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tonsofpcs
05-05-2007, 11:18 PM
Does anyone know of a good piece of software for creating wiring diagrams of large-scale systems like broadcast production facilities? I have a system that is mostly on-air, with 2 video-only routers and one video router with two audio routers default-following, and I need to draw up a wiring diagram prior to an upcoming move so that we know how things are and what we can add/remove, where.

Silkrooster
05-06-2007, 08:27 PM
Something like that should easily be done in an illustration program like Adobe Illustrator, CorelDraw or Macromedia (now Adobe) Freehand.
A low end 2d cad program can also do this.
What I really recommend is using tags, place one on each end of your cable, this label will tell you which piece of hardware it hooks to and which connector. To make it easier color code the tags and color code the connectors on your hardware.
Its still a good idea for a diagram, especially with complex setups, as you never know when a tag will be removed or some other unforeseen issue.
Good luck and have fun.
Silk

tonsofpcs
05-06-2007, 10:57 PM
The system is already in place and anything that isn't obvious as to where it connects is color-coded, however, because we are doing an upgrade/move and not a simple move, a wiring diagram would help immensely, and with multiple routers [at least on the video system], a program designed for making block wiring diagrams much like schematics, it would be much easier. I have started in a generic CAD program, but if something else is easier or more proper, I would rather use that, since it takes about 20 minutes [on average, so far] just to layout the 'pins' for each piece of equipment, then moving them to get everything laid out well will be a pain.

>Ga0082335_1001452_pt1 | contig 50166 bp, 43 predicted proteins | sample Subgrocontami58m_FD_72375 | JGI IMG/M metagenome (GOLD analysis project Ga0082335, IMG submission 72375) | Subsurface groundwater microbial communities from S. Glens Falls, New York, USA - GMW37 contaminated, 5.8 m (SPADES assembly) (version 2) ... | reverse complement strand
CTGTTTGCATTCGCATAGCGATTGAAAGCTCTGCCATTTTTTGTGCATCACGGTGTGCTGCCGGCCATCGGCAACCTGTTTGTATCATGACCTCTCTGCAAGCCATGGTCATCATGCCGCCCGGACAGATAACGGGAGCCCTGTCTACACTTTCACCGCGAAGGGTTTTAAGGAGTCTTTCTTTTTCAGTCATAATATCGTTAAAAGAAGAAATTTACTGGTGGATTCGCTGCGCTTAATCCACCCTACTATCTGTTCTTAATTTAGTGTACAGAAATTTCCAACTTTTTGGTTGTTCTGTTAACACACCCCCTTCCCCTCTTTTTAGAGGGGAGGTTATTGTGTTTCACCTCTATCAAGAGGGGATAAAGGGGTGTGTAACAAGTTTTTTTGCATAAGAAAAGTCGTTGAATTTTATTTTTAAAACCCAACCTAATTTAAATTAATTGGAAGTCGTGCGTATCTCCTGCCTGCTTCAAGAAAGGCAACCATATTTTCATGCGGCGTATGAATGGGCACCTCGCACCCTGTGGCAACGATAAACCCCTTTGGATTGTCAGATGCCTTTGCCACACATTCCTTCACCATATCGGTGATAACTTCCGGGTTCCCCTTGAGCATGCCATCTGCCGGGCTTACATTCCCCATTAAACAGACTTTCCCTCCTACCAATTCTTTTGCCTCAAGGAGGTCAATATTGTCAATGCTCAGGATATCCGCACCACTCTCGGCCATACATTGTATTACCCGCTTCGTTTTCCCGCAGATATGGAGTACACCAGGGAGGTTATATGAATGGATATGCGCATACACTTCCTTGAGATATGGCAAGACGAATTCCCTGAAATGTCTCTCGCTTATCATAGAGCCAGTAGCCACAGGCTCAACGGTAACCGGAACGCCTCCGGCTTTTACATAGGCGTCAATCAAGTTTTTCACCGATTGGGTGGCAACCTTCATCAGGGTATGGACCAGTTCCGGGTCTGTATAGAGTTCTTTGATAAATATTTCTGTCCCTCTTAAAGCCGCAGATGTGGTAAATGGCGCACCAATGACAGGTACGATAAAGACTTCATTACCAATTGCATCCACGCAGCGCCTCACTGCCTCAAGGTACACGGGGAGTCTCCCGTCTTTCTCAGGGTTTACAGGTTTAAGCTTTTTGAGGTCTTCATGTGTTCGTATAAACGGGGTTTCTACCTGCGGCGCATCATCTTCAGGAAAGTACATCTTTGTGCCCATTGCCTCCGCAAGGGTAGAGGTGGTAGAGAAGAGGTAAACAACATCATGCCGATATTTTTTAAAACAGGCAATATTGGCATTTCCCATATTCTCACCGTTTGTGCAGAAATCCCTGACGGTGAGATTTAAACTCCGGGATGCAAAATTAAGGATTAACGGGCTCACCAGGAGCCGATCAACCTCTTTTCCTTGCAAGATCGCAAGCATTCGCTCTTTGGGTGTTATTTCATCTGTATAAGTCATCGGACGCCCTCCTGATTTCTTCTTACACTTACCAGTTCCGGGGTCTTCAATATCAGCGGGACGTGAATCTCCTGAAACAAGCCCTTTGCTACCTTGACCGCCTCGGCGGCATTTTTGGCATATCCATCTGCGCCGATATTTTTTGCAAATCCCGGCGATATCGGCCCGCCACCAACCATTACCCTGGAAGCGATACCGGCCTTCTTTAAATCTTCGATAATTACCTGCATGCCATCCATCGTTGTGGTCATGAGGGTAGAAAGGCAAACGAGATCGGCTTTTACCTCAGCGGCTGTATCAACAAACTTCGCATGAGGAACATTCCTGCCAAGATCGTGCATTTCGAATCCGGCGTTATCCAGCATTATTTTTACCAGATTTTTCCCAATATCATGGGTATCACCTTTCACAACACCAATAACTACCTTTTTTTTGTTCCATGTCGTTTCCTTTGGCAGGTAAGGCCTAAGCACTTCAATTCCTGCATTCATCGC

Tzan
05-07-2007, 08:53 AM
Not sure how much CAD experience you have, so I'll just say this anyway. I have never seen an AV wiring diagram.

If I were doing this I would make one master symbol.
A box with short lines (pins) on the left side for inputs, one the right side for outputs. Then locate placeholder text next to each line and inside the box for the connector/ equip name. Right justified text on the left side pins. Make the box big enough to hold the max number of connections that any machine has.

Then copy the master to a location.
Delete unneeded connections from the bottom, resize box.
Fill in all the text

Most CAD programs have a grid/snap feature and will display a grid of points on the screen. You can also select the size of the grid.

Amurrell
05-07-2007, 09:15 AM
I would also use the "tags on each end" idea that Silkrooster had, each with their own numbers or symbols, and then on a simple diagram place those same numbers/symbols so you know where everything goes, unless it's way too cluttered to do so. Make a legend on the diagram or somewhere for your notes for each symbol.

I'm just going off of my years with CAD and wiring diagrams done for houses and buildings though, where everything was represented by lines and symbols and spread out over a distance. Not sure how well something like that would work for your situation. It probably would be more confusing.

Silkrooster
05-07-2007, 05:33 PM
I know my experience with AV equipment is extremely limited. However I am trying to figure out why you need a diagram of each pin. Doesn't the connectors provide a fail safe from connecting them incorrectly?
Or are you talking about a connector similar to a bnc connector that has only a single pin to the connector?
Silk

lesterfoster
05-07-2007, 07:27 PM
Have you considered using what you know best. LW!.. Just import your floor plans in to modeler, Then use Normís Rope plug-in to do the wiring.

If you need to know how long the cables are, Use LW-CADís new dimensioning tools to measure the wiring.

tonsofpcs
05-08-2007, 02:01 PM